Not personal, just business


June 27, 2008|By LAURA VOZZELLA

You've heard of friends with benefits. Now, lovers with benefits.

A rich developer can find plenty of gals who'll give him a little kiss. Only a handful can give him a little TIF.

Some Tax Increment Financing here, city grants and land there, and pretty soon, it's not just romance. It's business.

Sheila Dixon has been caught publicly having an affair with Ronald Lipscomb. But that isn't the worst part. It's the possibility that the developer might not have been in it for the sex.

The mayor is always the last to know!

"When you take a position of power and authority, you don't take a vow of chastity, but you do take a vow of prudence," said Stanley Renshon, a political scientist and psychoanalyst who heads a program in - what else? - political psychology at City University of New York. "The point here seems, quite obviously: It's not the sex. It's the collusion."

(Sun lawyers interrupt this column to insert the word alleged before collusion.)

Dixon's best defense, presumably, is that the fur coats and other gifts that Lipscomb showered on her were tokens of affection, not bribes. Prosecutors seem to have a different take on the relationship.

Consider one deal alone: In 2003, Dixon acknowledged that she had "twisted some arms" to help Lipscomb's Doracon as well as Struever Bros. Eccles & Rouse develop Frankford Estates on the east side. The city gave the housing development up to $6 million in tax increment financing bonds, an $800,000 grant and land worth $237,000. It also waived $47,600 in building permit fees.

If I were the developer, I'd be in love, too.

Making a point about equal standards

Mayor Dixon has put a feminist twist on the old story of cheating pols. Cherchez la femme in this affair and you won't find her standing by her man in pearls. For better or for worse this time, the gal's the embattled figure standing alone at the podium - in Jimmy Choos.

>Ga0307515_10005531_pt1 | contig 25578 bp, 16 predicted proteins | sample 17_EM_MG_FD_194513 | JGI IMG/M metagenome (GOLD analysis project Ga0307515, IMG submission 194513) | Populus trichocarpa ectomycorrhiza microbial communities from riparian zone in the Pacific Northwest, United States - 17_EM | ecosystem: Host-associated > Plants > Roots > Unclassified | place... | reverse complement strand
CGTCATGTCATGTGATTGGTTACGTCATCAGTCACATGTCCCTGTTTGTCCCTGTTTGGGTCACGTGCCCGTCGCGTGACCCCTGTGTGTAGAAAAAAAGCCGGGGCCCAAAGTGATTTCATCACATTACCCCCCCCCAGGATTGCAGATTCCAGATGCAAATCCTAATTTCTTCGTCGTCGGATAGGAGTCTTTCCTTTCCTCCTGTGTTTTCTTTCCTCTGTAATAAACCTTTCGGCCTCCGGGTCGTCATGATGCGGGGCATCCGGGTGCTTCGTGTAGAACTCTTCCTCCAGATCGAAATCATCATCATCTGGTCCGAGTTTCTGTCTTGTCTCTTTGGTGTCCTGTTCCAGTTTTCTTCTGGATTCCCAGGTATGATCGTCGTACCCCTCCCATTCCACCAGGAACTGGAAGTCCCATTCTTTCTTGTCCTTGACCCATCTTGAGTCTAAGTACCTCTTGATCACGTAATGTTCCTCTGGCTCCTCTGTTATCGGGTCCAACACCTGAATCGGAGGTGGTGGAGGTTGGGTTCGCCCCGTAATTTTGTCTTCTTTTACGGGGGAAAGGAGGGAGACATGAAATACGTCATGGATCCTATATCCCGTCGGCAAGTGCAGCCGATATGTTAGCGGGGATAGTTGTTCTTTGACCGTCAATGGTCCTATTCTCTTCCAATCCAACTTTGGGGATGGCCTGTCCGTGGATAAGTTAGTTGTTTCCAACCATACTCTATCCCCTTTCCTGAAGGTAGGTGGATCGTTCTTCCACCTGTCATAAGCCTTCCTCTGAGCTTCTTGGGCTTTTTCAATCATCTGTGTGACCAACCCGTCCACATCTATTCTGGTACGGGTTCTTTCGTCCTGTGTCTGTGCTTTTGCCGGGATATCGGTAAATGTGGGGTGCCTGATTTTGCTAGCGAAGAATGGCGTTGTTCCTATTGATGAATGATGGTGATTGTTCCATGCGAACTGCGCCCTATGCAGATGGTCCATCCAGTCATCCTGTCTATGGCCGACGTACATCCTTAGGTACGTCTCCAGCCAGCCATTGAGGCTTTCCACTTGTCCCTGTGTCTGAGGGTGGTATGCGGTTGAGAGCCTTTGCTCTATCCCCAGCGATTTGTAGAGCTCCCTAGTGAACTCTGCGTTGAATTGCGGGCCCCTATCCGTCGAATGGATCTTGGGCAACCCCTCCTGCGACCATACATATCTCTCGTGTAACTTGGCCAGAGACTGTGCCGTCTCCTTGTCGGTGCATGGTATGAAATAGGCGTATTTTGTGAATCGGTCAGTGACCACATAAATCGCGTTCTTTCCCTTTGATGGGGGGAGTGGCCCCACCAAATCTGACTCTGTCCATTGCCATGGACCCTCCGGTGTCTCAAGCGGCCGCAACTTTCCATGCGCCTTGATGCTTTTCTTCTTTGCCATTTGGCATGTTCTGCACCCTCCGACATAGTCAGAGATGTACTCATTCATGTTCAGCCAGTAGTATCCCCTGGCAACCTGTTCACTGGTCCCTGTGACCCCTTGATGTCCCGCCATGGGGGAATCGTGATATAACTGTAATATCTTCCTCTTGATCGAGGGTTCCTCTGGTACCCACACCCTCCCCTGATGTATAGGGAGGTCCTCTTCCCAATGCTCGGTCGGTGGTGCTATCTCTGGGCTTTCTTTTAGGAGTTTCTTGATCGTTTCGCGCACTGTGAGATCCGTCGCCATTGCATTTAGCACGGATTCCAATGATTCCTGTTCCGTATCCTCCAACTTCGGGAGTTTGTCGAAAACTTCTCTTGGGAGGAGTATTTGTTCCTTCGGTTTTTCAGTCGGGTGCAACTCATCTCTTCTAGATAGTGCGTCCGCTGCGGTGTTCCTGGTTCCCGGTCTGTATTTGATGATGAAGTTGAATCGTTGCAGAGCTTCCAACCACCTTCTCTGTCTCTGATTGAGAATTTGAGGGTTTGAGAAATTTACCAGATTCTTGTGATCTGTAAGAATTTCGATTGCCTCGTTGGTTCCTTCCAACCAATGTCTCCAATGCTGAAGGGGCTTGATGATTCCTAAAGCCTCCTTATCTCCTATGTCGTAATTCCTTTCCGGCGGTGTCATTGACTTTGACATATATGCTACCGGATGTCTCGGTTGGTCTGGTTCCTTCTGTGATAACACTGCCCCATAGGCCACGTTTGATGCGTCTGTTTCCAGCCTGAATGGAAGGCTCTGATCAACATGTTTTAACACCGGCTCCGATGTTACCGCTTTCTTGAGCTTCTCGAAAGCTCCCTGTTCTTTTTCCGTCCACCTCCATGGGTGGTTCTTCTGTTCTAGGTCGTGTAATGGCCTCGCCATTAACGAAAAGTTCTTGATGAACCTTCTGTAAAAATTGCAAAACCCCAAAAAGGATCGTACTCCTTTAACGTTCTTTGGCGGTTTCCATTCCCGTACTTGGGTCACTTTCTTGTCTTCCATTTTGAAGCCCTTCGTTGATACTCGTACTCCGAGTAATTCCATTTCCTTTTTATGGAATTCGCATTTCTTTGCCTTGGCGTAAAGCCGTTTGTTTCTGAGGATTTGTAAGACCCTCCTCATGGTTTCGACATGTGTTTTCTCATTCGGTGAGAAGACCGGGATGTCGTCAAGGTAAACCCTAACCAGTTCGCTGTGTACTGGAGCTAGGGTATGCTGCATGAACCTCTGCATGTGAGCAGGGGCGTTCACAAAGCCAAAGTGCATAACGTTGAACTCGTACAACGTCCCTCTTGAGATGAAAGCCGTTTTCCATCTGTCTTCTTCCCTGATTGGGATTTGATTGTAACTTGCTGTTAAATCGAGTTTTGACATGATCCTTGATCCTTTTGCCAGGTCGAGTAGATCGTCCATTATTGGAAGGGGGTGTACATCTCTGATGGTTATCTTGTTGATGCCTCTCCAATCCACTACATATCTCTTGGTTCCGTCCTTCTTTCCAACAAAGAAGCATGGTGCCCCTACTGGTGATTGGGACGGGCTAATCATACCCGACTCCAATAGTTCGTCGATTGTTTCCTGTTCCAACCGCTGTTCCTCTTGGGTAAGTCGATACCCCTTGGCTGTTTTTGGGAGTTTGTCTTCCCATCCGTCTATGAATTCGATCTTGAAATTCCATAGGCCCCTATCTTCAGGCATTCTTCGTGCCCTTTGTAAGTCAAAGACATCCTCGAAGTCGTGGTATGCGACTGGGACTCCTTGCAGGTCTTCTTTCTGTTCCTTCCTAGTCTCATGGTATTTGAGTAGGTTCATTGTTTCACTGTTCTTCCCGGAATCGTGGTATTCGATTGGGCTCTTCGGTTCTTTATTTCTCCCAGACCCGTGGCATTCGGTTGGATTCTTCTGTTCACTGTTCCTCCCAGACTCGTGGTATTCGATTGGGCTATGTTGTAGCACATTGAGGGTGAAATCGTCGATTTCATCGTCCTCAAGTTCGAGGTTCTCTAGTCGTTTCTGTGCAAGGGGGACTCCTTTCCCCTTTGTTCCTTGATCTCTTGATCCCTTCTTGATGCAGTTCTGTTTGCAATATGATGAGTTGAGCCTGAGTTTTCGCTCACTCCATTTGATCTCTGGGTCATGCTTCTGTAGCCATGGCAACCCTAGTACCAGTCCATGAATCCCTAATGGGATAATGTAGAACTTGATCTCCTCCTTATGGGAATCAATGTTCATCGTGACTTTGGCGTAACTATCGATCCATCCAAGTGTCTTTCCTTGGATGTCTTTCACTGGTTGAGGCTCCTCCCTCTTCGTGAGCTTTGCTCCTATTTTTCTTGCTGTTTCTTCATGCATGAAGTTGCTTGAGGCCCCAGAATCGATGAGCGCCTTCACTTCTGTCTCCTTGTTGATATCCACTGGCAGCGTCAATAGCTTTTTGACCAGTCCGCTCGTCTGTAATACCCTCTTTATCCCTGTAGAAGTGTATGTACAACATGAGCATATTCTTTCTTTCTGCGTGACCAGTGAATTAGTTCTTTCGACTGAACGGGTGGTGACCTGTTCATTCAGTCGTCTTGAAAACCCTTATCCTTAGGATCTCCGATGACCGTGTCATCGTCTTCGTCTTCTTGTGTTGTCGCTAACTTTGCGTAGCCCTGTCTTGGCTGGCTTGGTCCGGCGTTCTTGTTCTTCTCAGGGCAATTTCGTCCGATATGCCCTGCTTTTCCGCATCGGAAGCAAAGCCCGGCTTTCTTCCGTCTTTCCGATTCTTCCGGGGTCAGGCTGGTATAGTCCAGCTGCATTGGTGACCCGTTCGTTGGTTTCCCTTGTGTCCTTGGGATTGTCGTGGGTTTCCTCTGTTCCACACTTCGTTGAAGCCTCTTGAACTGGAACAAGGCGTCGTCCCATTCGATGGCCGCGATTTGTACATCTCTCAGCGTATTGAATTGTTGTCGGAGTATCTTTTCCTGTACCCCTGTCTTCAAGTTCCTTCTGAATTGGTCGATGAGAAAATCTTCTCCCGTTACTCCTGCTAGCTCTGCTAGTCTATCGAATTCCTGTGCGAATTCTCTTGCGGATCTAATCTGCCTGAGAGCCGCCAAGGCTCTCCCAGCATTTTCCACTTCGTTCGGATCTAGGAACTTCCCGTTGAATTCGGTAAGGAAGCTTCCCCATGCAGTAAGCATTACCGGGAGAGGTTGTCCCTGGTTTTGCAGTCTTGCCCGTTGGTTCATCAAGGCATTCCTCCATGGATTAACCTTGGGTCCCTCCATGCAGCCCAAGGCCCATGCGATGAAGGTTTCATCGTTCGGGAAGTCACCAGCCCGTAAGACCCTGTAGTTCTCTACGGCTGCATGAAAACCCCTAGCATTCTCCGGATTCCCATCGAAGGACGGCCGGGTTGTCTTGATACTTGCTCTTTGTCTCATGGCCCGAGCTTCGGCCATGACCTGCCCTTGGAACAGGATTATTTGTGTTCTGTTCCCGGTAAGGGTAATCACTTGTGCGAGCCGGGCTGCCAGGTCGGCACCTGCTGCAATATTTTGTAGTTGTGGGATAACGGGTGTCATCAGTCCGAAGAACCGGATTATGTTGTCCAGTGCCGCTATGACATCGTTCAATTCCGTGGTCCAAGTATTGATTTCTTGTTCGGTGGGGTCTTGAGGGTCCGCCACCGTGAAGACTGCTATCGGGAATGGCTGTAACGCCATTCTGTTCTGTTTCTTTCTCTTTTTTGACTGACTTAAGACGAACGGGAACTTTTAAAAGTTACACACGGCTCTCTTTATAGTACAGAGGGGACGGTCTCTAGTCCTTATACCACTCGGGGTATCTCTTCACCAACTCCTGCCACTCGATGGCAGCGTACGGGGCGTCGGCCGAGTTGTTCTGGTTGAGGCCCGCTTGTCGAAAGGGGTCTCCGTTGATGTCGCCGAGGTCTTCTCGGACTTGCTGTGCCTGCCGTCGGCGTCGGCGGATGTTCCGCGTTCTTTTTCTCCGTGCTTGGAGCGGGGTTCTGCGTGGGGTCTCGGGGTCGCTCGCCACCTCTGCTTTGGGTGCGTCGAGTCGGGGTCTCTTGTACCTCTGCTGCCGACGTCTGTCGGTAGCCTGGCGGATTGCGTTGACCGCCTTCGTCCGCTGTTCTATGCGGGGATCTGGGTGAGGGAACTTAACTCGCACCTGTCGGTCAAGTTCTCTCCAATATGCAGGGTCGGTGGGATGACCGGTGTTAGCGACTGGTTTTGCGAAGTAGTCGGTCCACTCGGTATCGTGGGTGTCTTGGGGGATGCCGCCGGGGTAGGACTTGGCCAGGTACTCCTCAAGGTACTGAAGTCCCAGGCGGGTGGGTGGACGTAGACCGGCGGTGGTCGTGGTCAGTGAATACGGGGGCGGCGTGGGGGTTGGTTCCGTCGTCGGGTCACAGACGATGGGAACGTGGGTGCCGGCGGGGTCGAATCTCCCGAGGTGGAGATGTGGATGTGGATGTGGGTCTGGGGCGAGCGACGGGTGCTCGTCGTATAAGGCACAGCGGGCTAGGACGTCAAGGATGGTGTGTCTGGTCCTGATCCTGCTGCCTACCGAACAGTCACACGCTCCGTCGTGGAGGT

Has Baltimore's first female mayor shattered another glass ceiling?

"My guess is that feminists will find something to applaud in this while the rest of us hold our noses," Renshon said.

While some of Dixon's supporters say prosecutors are picking on her because she's a woman and black, you could argue that she's being treated like one of the guys. Among the white men who know what Her Honor is going through: Bill Clinton, Eliot Spitzer and James "Gay American" McGreevey.

"I think this is a good place to make the point about equal standards," Renshon said. "We don't want men to subvert the legitimacy [of their offices] or trade on their positions, and we don't want women to do it either. I think this is equal norms for both."

The fur coats of North Baltimore

My recent column about concerns in Dixonland that mayoral fur did not play well in white neighborhoods prompted an e-mail from reader Thomas Sprenkle, who objected to my statement that "Roland Park dowagers" had minks of their own but mostly saved them for the symphony.

"Roland Park dowagers are almost as extinct as the dodo bird, and their daughters and granddaughters have long since fled for the greener and waspier pastures of Ruxton or Butler or Annapolis," he wrote. "That said, there's still plenty of folks in North Baltimore who have fur coats, particularly in Guilford.

"In certain mainline protestant churches of North Baltimore, the first cold Sunday in November is the unofficial fur coat Sunday, when women, old and young, bring out their furs. Furs are also not uncommon while shopping at Eddies, especially when paired with jeans.

"So, I seriously doubt that even contemporary Roland Parkers would be upset at the sight of the mayor (or perhaps soon to be former mayor) parading around town in her furs."

Connect the dots

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